As the Government of Prime Minister John Key starts its third term in earnest, his National Party could hardly be in better shape. Although there is no doubt that they wanted to govern by an absolute majority, which would alienate the need for a coalition Mr Key has every reason to be pleased with National’s performance. So, how is 2015 looking for the Government?
Whilst National is in very good shape, it’s allies are not. The almost non-existential party vote for A.C.T. and United would be the demise of any other party in Parliament, with a combined total of less than 2%. Only deals with National not to stand candidates in the electorates of United Future leader Peter Dunne and the A.C.T. Party candidate David Seymour prevented these two parties from being obliterated. Their contribution to this National-led Government is simply to ensure that National has the numbers to pass legislation through the House of Representatives.
The honeymoon is not likely to last long. Although the opposition parties are in a bad state, they are rallying quickly. Mr Key however has more immediate problems. Some of them are not of his making such as the worsening international security situation caused by a decade of failure by the international community to address the causes of terrorism or the collapsing petro-dollar. To some extent the slowing economy is not his fault either because the stubbornly bad economic situation in Europe with persistently high unemployment is means less of a market for N.Z. products and less people visiting New Zealand. Having said that, the failure of the social welfare reforms passed under the watch of Paula Bennett and now Anne Tolley mean our social inequality is amongst the worst in the developed world. The insistence on attacking the Resource Management Act as a housing impediment instead of addressing the foreign buy up of New Zealand and the minimal rise in wages since 2008 are entirely the fault of National.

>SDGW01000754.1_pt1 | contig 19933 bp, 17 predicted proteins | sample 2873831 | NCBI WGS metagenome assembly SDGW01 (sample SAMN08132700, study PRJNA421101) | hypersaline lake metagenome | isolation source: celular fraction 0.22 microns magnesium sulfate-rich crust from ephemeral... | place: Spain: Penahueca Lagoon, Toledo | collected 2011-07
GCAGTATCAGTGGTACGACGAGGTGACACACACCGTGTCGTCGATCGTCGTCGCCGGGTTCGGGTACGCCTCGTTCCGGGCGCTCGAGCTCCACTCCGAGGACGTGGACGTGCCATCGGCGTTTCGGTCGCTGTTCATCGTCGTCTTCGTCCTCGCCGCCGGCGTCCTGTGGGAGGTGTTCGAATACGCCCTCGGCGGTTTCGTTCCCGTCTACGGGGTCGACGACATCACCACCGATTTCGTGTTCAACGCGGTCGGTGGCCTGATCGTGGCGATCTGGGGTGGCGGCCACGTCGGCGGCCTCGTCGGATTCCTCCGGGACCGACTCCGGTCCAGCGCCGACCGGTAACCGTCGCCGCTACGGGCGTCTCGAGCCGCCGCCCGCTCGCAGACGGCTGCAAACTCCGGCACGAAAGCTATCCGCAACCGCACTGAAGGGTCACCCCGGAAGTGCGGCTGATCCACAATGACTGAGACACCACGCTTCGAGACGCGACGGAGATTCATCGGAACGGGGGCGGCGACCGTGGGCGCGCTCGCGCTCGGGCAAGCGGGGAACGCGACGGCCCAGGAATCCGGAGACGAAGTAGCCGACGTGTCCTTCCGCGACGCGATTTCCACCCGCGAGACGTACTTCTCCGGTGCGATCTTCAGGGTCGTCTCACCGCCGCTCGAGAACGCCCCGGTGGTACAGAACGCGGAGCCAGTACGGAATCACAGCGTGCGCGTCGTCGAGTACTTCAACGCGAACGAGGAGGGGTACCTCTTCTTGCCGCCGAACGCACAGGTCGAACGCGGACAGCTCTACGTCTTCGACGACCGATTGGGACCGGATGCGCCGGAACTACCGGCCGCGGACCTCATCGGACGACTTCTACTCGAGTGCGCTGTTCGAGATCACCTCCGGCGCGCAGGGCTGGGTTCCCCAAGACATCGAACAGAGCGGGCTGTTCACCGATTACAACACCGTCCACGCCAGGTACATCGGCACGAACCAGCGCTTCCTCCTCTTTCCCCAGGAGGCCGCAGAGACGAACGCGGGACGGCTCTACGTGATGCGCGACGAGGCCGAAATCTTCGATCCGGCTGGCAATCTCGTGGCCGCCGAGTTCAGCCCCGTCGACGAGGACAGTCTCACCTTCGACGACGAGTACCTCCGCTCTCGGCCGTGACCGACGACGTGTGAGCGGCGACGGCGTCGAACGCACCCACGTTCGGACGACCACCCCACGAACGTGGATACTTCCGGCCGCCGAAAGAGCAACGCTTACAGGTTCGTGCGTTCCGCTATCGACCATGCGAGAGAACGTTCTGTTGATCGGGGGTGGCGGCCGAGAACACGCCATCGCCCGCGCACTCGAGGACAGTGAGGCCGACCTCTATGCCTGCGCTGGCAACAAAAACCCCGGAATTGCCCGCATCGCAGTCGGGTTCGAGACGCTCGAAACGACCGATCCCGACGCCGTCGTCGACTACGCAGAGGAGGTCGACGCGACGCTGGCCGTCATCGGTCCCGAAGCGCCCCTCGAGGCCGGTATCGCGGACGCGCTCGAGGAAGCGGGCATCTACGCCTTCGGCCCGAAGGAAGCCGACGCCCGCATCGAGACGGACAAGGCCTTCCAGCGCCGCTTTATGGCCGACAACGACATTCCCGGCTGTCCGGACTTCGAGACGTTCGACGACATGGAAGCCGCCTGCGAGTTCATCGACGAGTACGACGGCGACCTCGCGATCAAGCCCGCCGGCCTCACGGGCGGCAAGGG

To cap things off, National’s ministers – as increasingly becomes the case with governments as they age – are more and more out of touch with the people of New Zealand. For example concerns about the impact of current social welfare reforms on disabled and vulnerable people are perceived as irrelevant to the Minister. All the Minister appears to be interested in is cutting the number of people on the unemployment benefit. Another one is Judith Collins whose remorse for her role in the Oravida affair is as shallow as the water in a dried up river. Even Chris Finlayson, one I had had quiet respect for with his non fussy way of approaching the Treaty of Waitangi grievance settlements, has disappointed with his insistence that the terrorism laws rushed through just before Christmas were really necessary – other countries debating such laws have taken months and still have no certainty that they will actually pass.
National should enjoy its honeymoon whilst it lasts, because history is against them winning a fourth term. And the number and scale of the problems starting to emerge is frankly formidable.